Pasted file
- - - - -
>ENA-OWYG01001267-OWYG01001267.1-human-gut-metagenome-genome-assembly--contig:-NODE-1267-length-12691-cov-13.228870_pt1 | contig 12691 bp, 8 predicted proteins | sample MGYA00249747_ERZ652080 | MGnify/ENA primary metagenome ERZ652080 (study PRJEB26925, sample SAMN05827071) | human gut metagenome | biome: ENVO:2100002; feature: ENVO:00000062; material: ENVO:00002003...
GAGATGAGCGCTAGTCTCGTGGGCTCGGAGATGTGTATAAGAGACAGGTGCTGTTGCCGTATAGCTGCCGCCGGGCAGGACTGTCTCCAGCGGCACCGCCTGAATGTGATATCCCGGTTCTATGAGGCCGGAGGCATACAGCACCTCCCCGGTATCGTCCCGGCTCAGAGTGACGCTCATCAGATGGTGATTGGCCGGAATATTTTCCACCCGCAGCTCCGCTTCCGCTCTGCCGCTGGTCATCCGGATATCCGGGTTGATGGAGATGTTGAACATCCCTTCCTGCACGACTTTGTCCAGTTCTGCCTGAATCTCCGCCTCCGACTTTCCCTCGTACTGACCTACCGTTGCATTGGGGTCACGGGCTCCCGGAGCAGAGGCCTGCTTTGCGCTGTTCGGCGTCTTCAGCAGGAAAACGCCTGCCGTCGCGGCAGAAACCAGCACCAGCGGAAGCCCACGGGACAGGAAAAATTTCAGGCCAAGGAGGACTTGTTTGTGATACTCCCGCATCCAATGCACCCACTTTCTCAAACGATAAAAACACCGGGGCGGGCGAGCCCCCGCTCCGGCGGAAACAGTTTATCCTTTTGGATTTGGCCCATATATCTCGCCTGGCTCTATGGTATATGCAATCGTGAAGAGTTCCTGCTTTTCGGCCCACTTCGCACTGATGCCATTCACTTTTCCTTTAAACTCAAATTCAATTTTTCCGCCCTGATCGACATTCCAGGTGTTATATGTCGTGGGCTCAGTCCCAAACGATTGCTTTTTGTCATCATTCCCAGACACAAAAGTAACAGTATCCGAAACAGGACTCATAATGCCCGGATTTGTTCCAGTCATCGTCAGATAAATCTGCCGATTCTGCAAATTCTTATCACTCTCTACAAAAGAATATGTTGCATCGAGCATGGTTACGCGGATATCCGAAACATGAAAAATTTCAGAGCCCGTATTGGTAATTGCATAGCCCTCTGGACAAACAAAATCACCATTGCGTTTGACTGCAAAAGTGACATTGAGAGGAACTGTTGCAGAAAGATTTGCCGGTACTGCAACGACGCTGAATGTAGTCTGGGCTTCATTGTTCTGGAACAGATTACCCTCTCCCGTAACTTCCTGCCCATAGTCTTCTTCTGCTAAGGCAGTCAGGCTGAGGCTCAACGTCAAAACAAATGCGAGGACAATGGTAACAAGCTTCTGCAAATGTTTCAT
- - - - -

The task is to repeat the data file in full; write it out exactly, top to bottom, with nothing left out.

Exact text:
>ENA-OWYG01001267-OWYG01001267.1-human-gut-metagenome-genome-assembly--contig:-NODE-1267-length-12691-cov-13.228870_pt1 | contig 12691 bp, 8 predicted proteins | sample MGYA00249747_ERZ652080 | MGnify/ENA primary metagenome ERZ652080 (study PRJEB26925, sample SAMN05827071) | human gut metagenome | biome: ENVO:2100002; feature: ENVO:00000062; material: ENVO:00002003...
GAGATGAGCGCTAGTCTCGTGGGCTCGGAGATGTGTATAAGAGACAGGTGCTGTTGCCGTATAGCTGCCGCCGGGCAGGACTGTCTCCAGCGGCACCGCCTGAATGTGATATCCCGGTTCTATGAGGCCGGAGGCATACAGCACCTCCCCGGTATCGTCCCGGCTCAGAGTGACGCTCATCAGATGGTGATTGGCCGGAATATTTTCCACCCGCAGCTCCGCTTCCGCTCTGCCGCTGGTCATCCGGATATCCGGGTTGATGGAGATGTTGAACATCCCTTCCTGCACGACTTTGTCCAGTTCTGCCTGAATCTCCGCCTCCGACTTTCCCTCGTACTGACCTACCGTTGCATTGGGGTCACGGGCTCCCGGAGCAGAGGCCTGCTTTGCGCTGTTCGGCGTCTTCAGCAGGAAAACGCCTGCCGTCGCGGCAGAAACCAGCACCAGCGGAAGCCCACGGGACAGGAAAAATTTCAGGCCAAGGAGGACTTGTTTGTGATACTCCCGCATCCAATGCACCCACTTTCTCAAACGATAAAAACACCGGGGCGGGCGAGCCCCCGCTCCGGCGGAAACAGTTTATCCTTTTGGATTTGGCCCATATATCTCGCCTGGCTCTATGGTATATGCAATCGTGAAGAGTTCCTGCTTTTCGGCCCACTTCGCACTGATGCCATTCACTTTTCCTTTAAACTCAAATTCAATTTTTCCGCCCTGATCGACATTCCAGGTGTTATATGTCGTGGGCTCAGTCCCAAACGATTGCTTTTTGTCATCATTCCCAGACACAAAAGTAACAGTATCCGAAACAGGACTCATAATGCCCGGATTTGTTCCAGTCATCGTCAGATAAATCTGCCGATTCTGCAAATTCTTATCACTCTCTACAAAAGAATATGTTGCATCGAGCATGGTTACGCGGATATCCGAAACATGAAAAATTTCAGAGCCCGTATTGGTAATTGCATAGCCCTCTGGACAAACAAAATCACCATTGCGTTTGACTGCAAAAGTGACATTGAGAGGAACTGTTGCAGAAAGATTTGCCGGTACTGCAACGACGCTGAATGTAGTCTGGGCTTCATTGTTCTGGAACAGATTACCCTCTCCCGTAACTTCCTGCCCATAGTCTTCTTCTGCTAAGGCAGTCAGGCTGAGGCTCAACGTCAAAACAAATGCGAGGACAATGGTAACAAGCTTCTGCAAATGTTTCAT